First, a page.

At Movoto, we’re inquisitive people. So, when one of our Realtors asked if presidential election years were good for housing, we wanted to know.
Using historical data from the California Realtors Association, we crunched numbers and noticed that home prices rise less quickly in years with presidential elections. It wasn’t a drastic change, but a change nonetheless.
What does this mean? When you own a house you expect the price of your home to increase each year. After all, it’s not just the place you live, but it’s also an investment. But in election years, the price you increase by less than expected.
The Average Increase in a Home Price
For the three years surrounding the presidential election (the year before, during, and after), we noticed that:
- The year before an election home prices rose by 6 percent.
- During the election year home prices rose by 4.5 percent.
- After the election year home prices rose by 5.3 percent.
In 2011, the average sales price of an existing home was $166,000. Normally your house would expect to gain $9,462 in price, but because of the election you gain only $7,462. That’s $2,000 you effectively lost because of the election.
How Can This Be?
The change in potential pricing got us thinking about why this might be. Our hypothesis: Presidential election years are stressful for the American people and in times of uncertainty people are less likely to take chances—this includes making large purchases such as a new house.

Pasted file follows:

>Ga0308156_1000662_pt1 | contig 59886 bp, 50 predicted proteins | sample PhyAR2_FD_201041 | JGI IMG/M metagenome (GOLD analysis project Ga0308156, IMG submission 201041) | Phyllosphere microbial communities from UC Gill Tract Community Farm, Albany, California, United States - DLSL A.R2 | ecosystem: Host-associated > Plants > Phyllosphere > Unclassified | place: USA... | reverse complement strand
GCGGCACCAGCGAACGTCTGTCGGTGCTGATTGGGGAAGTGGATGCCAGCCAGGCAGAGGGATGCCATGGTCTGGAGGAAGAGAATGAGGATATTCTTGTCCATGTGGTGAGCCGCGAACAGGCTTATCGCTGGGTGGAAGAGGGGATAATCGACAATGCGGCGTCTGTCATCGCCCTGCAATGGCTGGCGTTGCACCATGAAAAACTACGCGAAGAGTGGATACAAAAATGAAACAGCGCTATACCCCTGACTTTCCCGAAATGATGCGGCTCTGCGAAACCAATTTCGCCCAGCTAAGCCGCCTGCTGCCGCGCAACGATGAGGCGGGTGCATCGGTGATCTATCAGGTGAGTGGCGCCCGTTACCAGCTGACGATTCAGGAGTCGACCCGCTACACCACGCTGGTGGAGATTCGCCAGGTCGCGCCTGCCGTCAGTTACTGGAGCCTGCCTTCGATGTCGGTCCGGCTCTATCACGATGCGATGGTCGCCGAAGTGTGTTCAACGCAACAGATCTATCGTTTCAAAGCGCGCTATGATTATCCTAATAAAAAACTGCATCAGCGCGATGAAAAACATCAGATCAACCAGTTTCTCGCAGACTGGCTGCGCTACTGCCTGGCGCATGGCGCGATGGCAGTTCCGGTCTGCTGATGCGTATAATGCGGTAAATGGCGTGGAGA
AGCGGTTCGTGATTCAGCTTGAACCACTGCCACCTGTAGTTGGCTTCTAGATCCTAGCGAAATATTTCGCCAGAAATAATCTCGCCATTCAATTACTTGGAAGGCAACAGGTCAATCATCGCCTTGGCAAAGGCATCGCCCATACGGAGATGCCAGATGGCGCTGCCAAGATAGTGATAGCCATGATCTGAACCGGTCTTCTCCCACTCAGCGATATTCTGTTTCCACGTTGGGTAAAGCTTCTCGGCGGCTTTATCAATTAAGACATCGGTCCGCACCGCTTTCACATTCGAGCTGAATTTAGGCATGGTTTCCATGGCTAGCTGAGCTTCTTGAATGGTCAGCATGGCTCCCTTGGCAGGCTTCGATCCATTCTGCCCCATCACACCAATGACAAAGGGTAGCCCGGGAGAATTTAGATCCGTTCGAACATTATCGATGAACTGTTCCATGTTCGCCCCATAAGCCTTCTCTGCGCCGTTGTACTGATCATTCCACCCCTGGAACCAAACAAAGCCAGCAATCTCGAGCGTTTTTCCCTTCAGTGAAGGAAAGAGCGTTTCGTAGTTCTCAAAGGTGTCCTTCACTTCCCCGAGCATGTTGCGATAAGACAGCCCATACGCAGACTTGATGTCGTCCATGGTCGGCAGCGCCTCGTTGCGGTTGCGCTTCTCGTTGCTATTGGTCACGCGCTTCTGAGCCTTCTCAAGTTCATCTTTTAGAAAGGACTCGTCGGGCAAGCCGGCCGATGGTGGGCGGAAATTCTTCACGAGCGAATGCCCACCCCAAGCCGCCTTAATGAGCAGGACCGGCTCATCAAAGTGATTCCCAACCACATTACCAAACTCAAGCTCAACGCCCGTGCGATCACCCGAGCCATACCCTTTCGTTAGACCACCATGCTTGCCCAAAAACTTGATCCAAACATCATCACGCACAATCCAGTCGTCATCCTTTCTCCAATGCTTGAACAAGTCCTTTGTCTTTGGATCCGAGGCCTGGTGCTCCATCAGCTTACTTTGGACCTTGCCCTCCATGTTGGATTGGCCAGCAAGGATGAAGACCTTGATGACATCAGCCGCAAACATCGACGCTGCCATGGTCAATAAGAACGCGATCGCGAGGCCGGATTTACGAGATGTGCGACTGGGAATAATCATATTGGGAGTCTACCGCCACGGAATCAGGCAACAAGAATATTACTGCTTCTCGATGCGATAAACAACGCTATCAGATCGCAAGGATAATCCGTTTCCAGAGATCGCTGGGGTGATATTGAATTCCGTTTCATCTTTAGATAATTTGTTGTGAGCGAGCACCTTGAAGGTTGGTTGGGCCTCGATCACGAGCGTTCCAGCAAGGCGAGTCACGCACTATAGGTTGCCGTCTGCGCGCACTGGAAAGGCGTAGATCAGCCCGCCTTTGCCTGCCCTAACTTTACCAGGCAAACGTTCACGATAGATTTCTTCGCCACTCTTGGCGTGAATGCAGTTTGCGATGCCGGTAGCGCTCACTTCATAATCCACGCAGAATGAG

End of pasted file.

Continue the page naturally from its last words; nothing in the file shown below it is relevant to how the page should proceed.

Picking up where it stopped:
It’s a good theory. At least we thought so. After we patted ourselves on the back, we reached out to the National Association of Realtors (NAR) for some insight.
Walter Molony, a spokesman for NAR, scratched his head and came back with this response:
“We’ve observed no correlation between levels of home sales and an election year. The market responds to a wide range of economic factors, including jobs, interest rates and consumer confidence.”
But Molony did note something else. In the nation’s capital, when every couple of years scores of politicians and campaign staff come and go, it’s not unusual for home sales to jump.
So, what can we say? We aren’t sure. Election years, especially presidential election years, can be a divisive time in America. Family, friends, and neighbors might turn a cold shoulder to one another to commiserate among the politically like minded. And when it comes to housing, a particular brand of red, blue, or even green patriotism might sway people’s opinions.